[14] Mr. Dugmore submitted that in matters such as the present one the real danger exists that the provisions of the constitution of an association like the applicant may be abused in order to exclude one faction in an internal dispute from having its proper constitutional say, and that this was the situation here as well. The effect of this argument was that the alleged failure to give notice under the terms of the applicant’s constitution was done in bad faith. There are a number of difficulties in the way of this contention. I will assume that notice was not given to the members of the respondent who are also members of the applicant, but, as with the allegations of a lack of a quorum and the alleged failure to keep minutes of meetings (all shown to be baseless assertions), there is no specific allegation that the failure to give notice formed part of a deliberate exclusion of certain members in an internal dispute. The dispute is not purely ‘internal’: the respondent is an independent legal person conducting commercial farming, and the legal issues between it and the applicant relate to the alleged breach of a commercial lease and its continued existence. On the face of it any attempt to use the provisions of the applicant’s constitution to prevent the legitimate enforcement of the applicant’s rights by members who seek to safeguard their own commercial interests in the respondent would be improper. In addition the dispute is not new and the resolution to go to court was only taken after extensive efforts to resolve matters by other means. There is no indication that there are other members of the applicant, who are not members of the respondent, who do not support the institution of these proceedings. If the respondent put up specific factual allegations to substantiate the argument that the resolution to institute these proceedings was an exercise in bad faith the applicant would have had the opportunity of meeting and answering those allegations. That has not been done and the mere fact of inadequate notice is not in itself, given the other considerations I have mentioned, to my mind sufficient ground for me to hold that the failure to give that notice was done in bad faith. Accordingly I consider that the applicant has sufficiently shown that a proper resolution in terms of its constitution was taken to institute these proceedings.

Perfection of the landlord’s hypothec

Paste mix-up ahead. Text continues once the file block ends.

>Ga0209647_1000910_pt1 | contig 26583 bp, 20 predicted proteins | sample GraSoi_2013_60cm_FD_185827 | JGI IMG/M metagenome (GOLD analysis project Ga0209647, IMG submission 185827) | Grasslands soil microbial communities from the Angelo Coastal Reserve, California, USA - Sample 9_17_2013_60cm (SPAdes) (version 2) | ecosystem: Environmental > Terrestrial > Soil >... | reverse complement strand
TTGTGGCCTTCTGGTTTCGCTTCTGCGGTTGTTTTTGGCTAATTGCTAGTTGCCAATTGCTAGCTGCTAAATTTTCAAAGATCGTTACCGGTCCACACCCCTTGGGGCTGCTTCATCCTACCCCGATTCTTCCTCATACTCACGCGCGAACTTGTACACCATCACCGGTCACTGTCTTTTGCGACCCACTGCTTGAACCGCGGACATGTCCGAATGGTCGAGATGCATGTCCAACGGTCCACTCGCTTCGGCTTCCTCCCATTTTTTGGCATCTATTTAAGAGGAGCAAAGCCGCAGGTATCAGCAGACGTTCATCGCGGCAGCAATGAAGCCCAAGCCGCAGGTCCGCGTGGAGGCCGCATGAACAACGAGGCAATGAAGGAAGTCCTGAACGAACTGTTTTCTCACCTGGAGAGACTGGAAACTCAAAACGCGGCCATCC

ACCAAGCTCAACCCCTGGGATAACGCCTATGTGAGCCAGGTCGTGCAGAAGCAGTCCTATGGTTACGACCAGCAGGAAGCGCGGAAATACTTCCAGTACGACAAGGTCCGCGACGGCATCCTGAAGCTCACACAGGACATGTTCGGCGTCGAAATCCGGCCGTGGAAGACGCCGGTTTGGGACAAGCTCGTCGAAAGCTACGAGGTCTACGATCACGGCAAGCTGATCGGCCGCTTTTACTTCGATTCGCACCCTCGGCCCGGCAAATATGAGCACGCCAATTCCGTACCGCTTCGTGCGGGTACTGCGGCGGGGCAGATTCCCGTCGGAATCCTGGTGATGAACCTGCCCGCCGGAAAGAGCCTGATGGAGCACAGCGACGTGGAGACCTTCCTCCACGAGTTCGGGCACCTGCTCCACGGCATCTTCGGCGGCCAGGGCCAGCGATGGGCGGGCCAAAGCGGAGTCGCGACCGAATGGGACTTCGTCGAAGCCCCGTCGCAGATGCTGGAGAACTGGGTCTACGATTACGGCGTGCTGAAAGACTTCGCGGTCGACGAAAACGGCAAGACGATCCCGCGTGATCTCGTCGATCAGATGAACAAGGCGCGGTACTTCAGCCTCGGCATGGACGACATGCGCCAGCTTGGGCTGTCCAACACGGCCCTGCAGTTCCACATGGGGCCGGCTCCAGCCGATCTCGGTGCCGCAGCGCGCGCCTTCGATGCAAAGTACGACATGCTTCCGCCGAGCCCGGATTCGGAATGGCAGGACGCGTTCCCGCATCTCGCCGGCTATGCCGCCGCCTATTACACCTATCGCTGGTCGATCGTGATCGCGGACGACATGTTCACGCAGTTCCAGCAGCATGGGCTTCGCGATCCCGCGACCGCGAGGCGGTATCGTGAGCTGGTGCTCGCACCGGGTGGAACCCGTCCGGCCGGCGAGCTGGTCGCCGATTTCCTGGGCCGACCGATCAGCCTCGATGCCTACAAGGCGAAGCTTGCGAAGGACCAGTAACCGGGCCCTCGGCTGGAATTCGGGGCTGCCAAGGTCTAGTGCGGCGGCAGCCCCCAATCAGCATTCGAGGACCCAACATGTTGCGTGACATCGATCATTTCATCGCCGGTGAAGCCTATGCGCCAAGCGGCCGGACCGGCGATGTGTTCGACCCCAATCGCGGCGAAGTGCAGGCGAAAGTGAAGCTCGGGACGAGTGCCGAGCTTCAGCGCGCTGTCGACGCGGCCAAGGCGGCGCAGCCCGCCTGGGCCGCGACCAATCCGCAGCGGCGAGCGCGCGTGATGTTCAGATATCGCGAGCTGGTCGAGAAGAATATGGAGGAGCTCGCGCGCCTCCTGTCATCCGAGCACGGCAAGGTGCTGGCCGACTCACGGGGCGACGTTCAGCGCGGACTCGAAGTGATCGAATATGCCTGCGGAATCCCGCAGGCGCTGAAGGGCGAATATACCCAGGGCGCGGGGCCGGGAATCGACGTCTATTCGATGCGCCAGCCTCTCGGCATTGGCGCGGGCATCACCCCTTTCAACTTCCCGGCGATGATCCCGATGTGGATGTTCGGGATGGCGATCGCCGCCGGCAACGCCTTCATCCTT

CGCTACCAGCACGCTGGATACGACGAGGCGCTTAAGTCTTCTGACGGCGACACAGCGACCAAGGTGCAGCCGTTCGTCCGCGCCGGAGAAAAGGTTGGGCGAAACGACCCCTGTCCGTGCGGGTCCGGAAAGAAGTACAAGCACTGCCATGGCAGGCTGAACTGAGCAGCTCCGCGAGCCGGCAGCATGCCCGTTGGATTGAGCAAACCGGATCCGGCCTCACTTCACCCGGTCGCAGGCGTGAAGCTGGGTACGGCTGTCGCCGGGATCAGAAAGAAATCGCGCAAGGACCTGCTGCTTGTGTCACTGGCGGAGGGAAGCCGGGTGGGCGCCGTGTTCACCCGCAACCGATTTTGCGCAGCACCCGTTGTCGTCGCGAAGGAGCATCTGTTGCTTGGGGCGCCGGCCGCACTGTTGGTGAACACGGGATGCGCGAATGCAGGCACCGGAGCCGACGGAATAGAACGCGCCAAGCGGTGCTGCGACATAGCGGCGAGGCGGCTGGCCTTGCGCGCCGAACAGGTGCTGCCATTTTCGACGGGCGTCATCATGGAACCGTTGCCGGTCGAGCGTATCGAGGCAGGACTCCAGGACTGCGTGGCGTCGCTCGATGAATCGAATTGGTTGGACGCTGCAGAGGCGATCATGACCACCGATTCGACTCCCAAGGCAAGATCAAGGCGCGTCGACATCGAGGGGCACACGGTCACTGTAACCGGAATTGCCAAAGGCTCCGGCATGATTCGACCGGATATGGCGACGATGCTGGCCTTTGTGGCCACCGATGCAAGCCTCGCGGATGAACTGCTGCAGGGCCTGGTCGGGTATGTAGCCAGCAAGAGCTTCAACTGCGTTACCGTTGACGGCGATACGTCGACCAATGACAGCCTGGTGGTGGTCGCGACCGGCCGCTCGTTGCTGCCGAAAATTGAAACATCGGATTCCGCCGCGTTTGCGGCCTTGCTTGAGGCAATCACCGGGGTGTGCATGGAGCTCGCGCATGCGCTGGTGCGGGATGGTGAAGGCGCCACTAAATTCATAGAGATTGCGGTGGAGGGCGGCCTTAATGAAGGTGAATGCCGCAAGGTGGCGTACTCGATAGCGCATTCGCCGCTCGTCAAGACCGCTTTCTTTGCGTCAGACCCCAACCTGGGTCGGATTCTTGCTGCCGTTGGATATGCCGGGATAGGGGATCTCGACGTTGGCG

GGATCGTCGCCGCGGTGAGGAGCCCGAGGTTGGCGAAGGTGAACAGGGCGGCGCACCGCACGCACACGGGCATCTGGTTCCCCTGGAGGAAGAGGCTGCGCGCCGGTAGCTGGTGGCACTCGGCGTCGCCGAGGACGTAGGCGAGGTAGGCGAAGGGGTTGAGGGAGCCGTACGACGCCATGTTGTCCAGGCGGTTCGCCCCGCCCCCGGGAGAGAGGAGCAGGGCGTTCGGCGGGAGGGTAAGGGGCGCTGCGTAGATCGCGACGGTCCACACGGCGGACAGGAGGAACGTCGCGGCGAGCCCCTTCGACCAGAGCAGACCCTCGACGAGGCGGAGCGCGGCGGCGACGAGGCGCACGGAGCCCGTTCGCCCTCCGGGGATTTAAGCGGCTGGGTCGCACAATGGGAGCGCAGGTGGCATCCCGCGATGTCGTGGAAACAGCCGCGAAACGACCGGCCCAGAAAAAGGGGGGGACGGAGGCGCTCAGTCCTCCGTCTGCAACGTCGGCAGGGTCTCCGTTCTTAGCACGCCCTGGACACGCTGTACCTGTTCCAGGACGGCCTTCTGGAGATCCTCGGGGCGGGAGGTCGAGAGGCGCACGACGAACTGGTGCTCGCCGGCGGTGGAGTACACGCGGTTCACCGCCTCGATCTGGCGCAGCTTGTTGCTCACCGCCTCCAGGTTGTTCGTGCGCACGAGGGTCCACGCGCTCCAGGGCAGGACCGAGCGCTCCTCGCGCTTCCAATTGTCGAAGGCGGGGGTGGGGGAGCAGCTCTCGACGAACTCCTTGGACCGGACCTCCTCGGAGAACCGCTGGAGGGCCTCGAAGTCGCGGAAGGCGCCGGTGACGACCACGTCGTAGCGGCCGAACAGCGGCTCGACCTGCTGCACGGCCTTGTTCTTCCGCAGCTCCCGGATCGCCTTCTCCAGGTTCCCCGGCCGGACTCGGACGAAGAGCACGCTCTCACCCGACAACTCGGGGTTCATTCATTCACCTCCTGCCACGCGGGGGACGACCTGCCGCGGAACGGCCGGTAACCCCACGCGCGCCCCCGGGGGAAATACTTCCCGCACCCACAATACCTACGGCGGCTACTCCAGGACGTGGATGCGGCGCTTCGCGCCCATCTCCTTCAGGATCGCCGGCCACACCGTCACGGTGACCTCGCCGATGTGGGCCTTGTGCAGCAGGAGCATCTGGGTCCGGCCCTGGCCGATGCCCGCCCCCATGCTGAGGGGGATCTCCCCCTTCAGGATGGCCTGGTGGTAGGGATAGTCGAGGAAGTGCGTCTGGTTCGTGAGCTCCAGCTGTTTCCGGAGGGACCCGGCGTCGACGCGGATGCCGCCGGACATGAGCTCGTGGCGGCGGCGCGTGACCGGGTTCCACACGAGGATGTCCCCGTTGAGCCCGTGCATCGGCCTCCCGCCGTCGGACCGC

[15] The respondent opposed the application for perfection of the hypothec on the basis that the amounts owing to the Land Bank and the irrigation board did not constitute rent and that a landlord’s hypothec secures only arrear rent owing to the lessor. The better view of the law, according to Professor Kerr, is that the hypothec also extends to other matters such as the obligation to repair if the lessee is obliged to repair,2 but for the purposes of this judgment I will assume, in the respondent’s favour, that the hypothec is only available for perfection at the instance of a lessor to secure outstanding rent.

[16] The respondent argues that what are outstanding are the amounts owing to the Land Bank and the irrigation board, and that these amounts are not part of the rent under the lease. In this regard the respondent relies on the provisions in the lease whereby the amount of the rental is equated to what is owed to the Land Bank and the irrigation board; that it is the respondent’s obligation to ascertain from these bodies what is owing to them; and the alleged fact that the respondent, albeit in arrears in respect of those amounts, has nevertheless made arrangements with these bodies for repayment of the arrears.

[17] The argument loses sight of the fact that the lease explicitly states that the rent (“huurgeld”) would be equal to (“ ’n bedrag gelykstaande aan”) the amounts owing to the Land Bank and the irrigation board. The payment of rent is an obligation of the lessee to the lessor. The respondent has no legal obligation to pay the Land Bank or the irrigation board: that obligation rests on the applicant as owner of the farm. It is a legal obligation that is confirmed on affidavit by the representatives of these institutions to the effect that the applicant was in arrears with the respective amounts.

[18] Nor does the arrangement for payment of the arrears owing to the Land Bank and the irrigation board by the respondent extinguish the applicant’s legal obligation to pay these institutions. The letters attached by the respondent in support of his allegation that arrangements for payments have been made, do not explicitly state that the respondent has been substituted as the debtor in place of the applicant in respect of those debts, only that the respondent is making monthly payments in respect of the arrears. It is difficult to see how such a substitution could in any event have been validly made unilaterally without the concurrence of the applicant, but these facts show that it is not necessary to extend the enquiry that far.